I have a lot of favorite things about Hunted, but one of the things I like best about it is its setting. The story takes place in medieval Russia, at the edge of a vast and uncharted wood, just as winter is approaching. I’ve always loved winter—that scene in Gilmore Girls, where Lorelei talks about her relationship with winter? Yeah, that’s me—and I suspect it was always inevitable that I was going to set my first fairy tale retelling in a place with one of the deadliest, harshest winters imaginable.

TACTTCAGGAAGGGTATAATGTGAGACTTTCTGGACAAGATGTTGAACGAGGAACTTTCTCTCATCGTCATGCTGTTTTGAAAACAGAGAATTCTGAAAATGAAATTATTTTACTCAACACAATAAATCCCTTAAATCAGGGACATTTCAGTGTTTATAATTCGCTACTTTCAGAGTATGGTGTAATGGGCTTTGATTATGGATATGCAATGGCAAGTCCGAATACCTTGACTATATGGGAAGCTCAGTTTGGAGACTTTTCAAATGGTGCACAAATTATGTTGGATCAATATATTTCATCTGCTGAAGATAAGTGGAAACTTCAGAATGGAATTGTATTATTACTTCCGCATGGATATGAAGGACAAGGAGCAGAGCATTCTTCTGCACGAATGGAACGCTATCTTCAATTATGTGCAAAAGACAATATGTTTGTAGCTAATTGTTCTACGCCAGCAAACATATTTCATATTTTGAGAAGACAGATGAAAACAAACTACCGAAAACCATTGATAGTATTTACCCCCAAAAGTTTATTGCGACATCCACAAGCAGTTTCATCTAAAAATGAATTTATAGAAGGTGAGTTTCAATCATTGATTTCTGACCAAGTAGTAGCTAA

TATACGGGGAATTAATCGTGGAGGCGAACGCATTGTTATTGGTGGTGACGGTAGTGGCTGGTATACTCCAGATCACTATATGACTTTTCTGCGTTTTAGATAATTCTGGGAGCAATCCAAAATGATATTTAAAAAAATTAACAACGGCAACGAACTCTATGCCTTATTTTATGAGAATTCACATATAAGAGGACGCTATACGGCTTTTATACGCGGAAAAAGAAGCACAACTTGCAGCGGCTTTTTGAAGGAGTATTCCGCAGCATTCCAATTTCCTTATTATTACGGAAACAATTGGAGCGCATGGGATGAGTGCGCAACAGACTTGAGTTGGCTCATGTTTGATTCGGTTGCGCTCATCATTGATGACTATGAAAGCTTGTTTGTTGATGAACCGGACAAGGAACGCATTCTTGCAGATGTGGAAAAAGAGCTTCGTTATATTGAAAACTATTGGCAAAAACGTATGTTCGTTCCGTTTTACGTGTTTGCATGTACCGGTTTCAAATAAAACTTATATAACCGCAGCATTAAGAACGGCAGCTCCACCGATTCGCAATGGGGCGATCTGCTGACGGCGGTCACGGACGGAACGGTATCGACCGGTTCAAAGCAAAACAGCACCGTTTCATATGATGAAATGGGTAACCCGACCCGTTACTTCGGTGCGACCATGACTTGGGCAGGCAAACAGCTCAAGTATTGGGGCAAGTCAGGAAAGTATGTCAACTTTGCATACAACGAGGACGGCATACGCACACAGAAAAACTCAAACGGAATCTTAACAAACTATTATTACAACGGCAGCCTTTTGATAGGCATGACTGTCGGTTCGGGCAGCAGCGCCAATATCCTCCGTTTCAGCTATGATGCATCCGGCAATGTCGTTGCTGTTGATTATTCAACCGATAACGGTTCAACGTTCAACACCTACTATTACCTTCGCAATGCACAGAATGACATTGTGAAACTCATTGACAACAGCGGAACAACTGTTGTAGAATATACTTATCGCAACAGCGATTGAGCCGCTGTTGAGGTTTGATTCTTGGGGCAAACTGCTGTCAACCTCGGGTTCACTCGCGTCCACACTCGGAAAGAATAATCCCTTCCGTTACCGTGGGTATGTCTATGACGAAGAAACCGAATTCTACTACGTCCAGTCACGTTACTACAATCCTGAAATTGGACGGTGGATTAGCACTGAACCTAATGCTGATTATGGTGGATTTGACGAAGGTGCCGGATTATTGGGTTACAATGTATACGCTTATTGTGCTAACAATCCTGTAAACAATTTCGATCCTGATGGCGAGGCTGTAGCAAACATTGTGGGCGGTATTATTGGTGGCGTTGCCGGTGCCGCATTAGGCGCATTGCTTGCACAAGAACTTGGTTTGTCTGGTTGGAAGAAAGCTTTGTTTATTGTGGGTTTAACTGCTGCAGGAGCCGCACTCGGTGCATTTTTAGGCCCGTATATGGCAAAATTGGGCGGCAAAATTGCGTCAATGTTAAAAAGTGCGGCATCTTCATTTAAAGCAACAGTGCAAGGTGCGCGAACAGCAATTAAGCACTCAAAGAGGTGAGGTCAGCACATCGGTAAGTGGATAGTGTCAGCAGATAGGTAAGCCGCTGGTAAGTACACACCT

To me, snow is primal—it’s dangerous and deadly, unstoppable and alien. But it can also be stunningly lovely, gentle, breathtaking. It only made sense to set Beauty and the Beast, a story about the duality of what it is to be human, against a backdrop that can reflect such varied natures.
When the idea for Hunted first came to me, I was in the middle of writing what would become my debut novel, Skylark. Hunted seized hold of me, and wouldn’t let me go, so I told myself that I could write a thousand words of it to get it out of my system, and then go finish Skylark. That scene, in which Yeva is stalking her beastly prey through a snowy wood, remains one of my favorites in the whole book—and has remained almost completely untouched and unedited from that day, years ago, when the idea for the book came to me.